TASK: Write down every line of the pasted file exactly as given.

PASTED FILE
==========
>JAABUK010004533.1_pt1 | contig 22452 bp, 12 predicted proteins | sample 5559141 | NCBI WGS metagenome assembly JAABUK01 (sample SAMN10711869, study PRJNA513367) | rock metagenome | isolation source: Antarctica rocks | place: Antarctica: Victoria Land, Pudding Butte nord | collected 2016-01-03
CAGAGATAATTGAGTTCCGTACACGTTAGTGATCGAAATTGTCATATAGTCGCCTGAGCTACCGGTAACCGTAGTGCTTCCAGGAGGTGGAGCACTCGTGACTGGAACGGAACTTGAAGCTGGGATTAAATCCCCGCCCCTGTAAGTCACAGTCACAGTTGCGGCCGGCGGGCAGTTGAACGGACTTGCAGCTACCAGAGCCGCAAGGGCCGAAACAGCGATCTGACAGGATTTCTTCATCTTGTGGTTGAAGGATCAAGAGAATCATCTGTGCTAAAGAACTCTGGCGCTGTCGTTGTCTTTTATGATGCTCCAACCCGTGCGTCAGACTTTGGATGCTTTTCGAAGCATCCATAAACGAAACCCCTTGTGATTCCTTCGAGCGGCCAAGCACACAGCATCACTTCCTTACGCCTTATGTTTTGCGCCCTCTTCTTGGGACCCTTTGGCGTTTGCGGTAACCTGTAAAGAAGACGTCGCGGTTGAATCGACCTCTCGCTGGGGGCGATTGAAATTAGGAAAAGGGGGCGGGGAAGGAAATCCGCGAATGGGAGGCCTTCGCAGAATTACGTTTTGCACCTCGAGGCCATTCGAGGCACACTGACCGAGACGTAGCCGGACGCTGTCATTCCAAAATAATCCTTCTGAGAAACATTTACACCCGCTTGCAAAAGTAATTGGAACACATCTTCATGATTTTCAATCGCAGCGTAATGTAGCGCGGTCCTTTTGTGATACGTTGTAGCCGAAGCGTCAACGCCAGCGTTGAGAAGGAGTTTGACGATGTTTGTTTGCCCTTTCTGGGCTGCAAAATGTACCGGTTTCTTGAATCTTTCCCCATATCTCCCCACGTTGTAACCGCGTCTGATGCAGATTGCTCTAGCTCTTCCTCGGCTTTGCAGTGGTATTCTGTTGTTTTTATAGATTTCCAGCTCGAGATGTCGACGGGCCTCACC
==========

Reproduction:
>JAABUK010004533.1_pt1 | contig 22452 bp, 12 predicted proteins | sample 5559141 | NCBI WGS metagenome assembly JAABUK01 (sample SAMN10711869, study PRJNA513367) | rock metagenome | isolation source: Antarctica rocks | place: Antarctica: Victoria Land, Pudding Butte nord | collected 2016-01-03
CAGAGATAATTGAGTTCCGTACACGTTAGTGATCGAAATTGTCATATAGTCGCCTGAGCTACCGGTAACCGTAGTGCTTCCAGGAGGTGGAGCACTCGTGACTGGAACGGAACTTGAAGCTGGGATTAAATCCCCGCCCCTGTAAGTCACAGTCACAGTTGCGGCCGGCGGGCAGTTGAACGGACTTGCAGCTACCAGAGCCGCAAGGGCCGAAACAGCGATCTGACAGGATTTCTTCATCTTGTGGTTGAAGGATCAAGAGAATCATCTGTGCTAAAGAACTCTGGCGCTGTCGTTGTCTTTTATGATGCTCCAACCCGTGCGTCAGACTTTGGATGCTTTTCGAAGCATCCATAAACGAAACCCCTTGTGATTCCTTCGAGCGGCCAAGCACACAGCATCACTTCCTTACGCCTTATGTTTTGCGCCCTCTTCTTGGGACCCTTTGGCGTTTGCGGTAACCTGTAAAGAAGACGTCGCGGTTGAATCGACCTCTCGCTGGGGGCGATTGAAATTAGGAAAAGGGGGCGGGGAAGGAAATCCGCGAATGGGAGGCCTTCGCAGAATTACGTTTTGCACCTCGAGGCCATTCGAGGCACACTGACCGAGACGTAGCCGGACGCTGTCATTCCAAAATAATCCTTCTGAGAAACATTTACACCCGCTTGCAAAAGTAATTGGAACACATCTTCATGATTTTCAATCGCAGCGTAATGTAGCGCGGTCCTTTTGTGATACGTTGTAGCCGAAGCGTCAACGCCAGCGTTGAGAAGGAGTTTGACGATGTTTGTTTGCCCTTTCTGGGCTGCAAAATGTACCGGTTTCTTGAATCTTTCCCCATATCTCCCCACGTTGTAACCGCGTCTGATGCAGATTGCTCTAGCTCTTCCTCGGCTTTGCAGTGGTATTCTGTTGTTTTTATAGATTTCCAGCTCGAGATGTCGACGGGCCTCACC